MAC reiterates objections to China's new passport design
ROC Central News Agency
Taipei, Dec. 27 (CNA) The Mainland Affairs Council (MAC) urged Beijing Thursday to pay attention to the Taiwanese people's indignation over the design of China's new passports, after Taiwan's protests over the issue were brushed off by China.
MAC head Wang Yu-chi reiterated that the passport design, which shows Taiwan as part of China's national map and includes pictures of Taiwan's scenic spots, have hurt the feelings of the Taiwanese people.
'If the mainland authorities fail to realize this, the development of cross-Taiwan Strait relations will be undermined,' Wang said at a hearing in the Legislature's Interior Affairs Committee.
According to Wang, the semi-official Straits Exchange Foundation (SEF) wrote to its Chinese counterpart, the Association for Relations Across the Taiwan Strait (ARATS), on Nov. 23 and Dec. 24 to convey the Taiwan government's position on the issue.
The SEF and ARATS are intermediary bodies set up by Taiwan and China, respectively, to handle bilateral affairs in the absence of official ties.
In a reply letter Wednesday, the ARATS dismissed Taiwan's protests as 'invalid,' saying that the new passport design only became an issue because pro-independence activists have 'made a big fuss' about it, according to Wang.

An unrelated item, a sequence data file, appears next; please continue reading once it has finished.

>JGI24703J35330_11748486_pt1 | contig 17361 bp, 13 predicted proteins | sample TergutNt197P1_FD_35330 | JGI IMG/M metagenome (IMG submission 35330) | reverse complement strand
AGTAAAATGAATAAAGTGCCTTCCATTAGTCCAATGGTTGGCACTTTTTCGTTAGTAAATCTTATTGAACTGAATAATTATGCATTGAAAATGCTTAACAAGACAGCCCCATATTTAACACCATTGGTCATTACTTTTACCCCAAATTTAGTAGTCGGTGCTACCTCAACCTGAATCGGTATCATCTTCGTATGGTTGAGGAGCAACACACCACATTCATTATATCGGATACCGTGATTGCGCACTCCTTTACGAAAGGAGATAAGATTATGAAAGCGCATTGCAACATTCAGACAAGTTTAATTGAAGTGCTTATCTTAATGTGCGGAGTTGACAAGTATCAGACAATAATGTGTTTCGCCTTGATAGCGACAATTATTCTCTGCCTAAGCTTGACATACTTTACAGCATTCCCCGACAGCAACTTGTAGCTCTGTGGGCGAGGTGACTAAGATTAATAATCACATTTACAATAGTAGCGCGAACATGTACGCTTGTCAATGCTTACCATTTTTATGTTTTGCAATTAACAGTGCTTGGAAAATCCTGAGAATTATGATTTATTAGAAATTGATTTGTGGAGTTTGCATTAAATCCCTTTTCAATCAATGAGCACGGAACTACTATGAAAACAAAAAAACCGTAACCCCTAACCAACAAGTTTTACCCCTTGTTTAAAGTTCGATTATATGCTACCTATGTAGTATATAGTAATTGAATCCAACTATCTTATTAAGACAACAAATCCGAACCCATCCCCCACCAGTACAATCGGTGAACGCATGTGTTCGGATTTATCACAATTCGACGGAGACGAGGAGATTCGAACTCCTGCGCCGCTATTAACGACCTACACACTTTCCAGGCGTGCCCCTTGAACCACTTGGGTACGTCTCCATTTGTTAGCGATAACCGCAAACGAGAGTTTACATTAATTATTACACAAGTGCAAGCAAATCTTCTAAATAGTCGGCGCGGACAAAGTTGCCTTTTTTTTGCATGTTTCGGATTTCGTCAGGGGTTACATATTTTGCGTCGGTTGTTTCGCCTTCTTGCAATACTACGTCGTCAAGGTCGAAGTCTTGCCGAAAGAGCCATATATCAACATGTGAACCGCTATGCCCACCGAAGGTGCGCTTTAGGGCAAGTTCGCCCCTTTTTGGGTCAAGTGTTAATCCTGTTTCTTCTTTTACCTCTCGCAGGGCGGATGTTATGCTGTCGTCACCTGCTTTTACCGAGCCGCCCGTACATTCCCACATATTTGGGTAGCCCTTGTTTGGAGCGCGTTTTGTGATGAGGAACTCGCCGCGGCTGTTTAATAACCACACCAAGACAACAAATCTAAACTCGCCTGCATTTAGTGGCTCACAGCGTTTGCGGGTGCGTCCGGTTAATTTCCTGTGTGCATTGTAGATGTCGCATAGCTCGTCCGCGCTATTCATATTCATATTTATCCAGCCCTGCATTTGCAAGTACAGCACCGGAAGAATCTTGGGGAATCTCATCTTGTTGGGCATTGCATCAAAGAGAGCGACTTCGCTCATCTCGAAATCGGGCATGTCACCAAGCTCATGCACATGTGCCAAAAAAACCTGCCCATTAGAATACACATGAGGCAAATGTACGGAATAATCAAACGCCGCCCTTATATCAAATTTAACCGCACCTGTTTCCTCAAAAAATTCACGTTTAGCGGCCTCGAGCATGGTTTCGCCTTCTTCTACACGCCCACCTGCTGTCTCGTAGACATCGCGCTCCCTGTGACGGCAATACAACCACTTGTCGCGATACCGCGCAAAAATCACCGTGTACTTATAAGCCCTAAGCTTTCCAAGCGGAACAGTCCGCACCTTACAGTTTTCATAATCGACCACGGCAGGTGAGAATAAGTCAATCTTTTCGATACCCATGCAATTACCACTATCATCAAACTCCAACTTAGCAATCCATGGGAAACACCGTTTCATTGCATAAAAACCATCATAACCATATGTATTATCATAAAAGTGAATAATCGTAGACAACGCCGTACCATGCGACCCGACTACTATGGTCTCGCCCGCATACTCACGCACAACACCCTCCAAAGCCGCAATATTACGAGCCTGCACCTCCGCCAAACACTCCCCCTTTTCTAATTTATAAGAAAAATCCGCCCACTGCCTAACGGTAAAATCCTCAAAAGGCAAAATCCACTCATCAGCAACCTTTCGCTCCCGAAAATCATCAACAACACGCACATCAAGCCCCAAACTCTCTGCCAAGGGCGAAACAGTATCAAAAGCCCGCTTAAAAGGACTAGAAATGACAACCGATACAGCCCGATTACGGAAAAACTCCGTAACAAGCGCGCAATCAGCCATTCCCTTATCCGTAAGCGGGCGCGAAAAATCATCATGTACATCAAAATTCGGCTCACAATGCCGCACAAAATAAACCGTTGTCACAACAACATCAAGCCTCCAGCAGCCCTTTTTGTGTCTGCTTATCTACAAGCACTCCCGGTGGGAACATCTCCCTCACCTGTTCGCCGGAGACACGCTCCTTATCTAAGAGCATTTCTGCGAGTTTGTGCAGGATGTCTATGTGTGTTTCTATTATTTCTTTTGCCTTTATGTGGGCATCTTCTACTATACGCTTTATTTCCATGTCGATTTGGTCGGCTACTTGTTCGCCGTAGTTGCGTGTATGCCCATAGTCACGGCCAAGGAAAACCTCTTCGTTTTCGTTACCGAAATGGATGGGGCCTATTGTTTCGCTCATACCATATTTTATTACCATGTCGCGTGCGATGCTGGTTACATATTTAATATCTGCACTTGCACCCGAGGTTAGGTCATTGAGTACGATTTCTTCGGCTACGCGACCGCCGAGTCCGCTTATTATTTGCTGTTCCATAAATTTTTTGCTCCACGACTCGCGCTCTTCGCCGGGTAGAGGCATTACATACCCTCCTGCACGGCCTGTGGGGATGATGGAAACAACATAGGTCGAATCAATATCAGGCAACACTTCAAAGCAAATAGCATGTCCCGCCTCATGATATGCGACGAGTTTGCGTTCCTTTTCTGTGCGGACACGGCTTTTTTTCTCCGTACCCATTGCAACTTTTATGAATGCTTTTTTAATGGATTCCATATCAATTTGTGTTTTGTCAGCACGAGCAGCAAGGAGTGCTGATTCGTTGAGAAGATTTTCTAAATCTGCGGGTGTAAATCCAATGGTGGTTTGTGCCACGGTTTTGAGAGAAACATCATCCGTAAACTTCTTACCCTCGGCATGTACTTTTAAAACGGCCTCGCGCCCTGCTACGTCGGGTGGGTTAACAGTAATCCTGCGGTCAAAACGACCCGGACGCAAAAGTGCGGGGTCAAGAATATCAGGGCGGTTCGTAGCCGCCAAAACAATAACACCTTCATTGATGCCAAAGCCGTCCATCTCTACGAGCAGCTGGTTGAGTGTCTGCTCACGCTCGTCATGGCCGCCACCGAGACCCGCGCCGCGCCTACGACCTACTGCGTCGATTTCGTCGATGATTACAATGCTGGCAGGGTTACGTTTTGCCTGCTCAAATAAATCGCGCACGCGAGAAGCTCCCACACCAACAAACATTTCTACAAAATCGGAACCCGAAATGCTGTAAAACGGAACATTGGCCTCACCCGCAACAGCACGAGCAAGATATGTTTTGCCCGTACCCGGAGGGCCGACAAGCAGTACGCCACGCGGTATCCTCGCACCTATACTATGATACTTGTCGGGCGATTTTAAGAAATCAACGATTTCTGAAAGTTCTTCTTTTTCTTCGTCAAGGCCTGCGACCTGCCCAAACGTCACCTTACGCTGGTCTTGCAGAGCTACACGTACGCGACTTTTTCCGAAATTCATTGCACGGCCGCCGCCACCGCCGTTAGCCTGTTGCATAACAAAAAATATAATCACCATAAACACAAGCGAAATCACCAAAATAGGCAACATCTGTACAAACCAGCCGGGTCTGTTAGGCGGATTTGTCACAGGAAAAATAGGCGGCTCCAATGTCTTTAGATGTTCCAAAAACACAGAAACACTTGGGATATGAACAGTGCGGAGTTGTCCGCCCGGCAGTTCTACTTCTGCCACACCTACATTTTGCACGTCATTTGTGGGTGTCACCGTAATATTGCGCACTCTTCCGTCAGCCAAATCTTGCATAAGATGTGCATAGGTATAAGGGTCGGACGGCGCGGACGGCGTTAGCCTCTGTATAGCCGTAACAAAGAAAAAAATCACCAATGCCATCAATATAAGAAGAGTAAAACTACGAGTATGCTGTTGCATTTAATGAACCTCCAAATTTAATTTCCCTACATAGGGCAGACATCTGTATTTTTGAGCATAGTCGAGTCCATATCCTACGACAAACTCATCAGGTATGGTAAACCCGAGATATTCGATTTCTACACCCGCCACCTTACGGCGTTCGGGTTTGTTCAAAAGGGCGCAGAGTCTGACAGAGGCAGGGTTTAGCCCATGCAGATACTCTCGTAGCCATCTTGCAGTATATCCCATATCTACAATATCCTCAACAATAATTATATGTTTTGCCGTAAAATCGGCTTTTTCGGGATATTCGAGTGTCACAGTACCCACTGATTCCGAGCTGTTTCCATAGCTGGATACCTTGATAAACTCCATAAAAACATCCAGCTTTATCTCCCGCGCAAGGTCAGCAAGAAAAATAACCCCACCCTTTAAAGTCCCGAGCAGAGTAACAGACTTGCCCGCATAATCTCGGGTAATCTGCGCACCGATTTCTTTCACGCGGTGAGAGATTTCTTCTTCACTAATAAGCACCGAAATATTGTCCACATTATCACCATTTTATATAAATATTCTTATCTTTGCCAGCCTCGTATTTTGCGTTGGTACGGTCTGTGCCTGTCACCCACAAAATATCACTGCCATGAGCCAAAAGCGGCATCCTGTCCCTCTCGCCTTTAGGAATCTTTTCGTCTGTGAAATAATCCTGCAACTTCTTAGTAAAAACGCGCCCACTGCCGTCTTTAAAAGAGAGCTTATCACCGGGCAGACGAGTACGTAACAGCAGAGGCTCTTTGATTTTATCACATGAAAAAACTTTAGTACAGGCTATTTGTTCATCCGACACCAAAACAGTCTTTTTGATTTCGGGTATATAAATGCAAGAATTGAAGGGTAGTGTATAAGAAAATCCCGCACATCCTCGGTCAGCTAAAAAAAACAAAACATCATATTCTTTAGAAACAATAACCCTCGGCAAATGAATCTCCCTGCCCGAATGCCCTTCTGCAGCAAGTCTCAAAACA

He said the way the ARATS handled the matter is 'unacceptable' to Taiwan because it demonstrates that Beijing does not realize how serious an impact the incident has had on cross-strait ties.
He said the ties between the two sides of the Taiwan Strait are a kind of 'special relations,' rather than between two countries.
The territory under the Republic of China Constitution includes mainland China, but its jurisdiction covers only Taiwan and the outlying islands of Penghu, Kinmen and Matsu at present, he added.
Over the next three years, the MAC will work toward the goal of establishing reciprocal representative offices for the SEF and ARATS in each other's territory, according to Wang.
(By Scarlett Chai and Y.F. Low)
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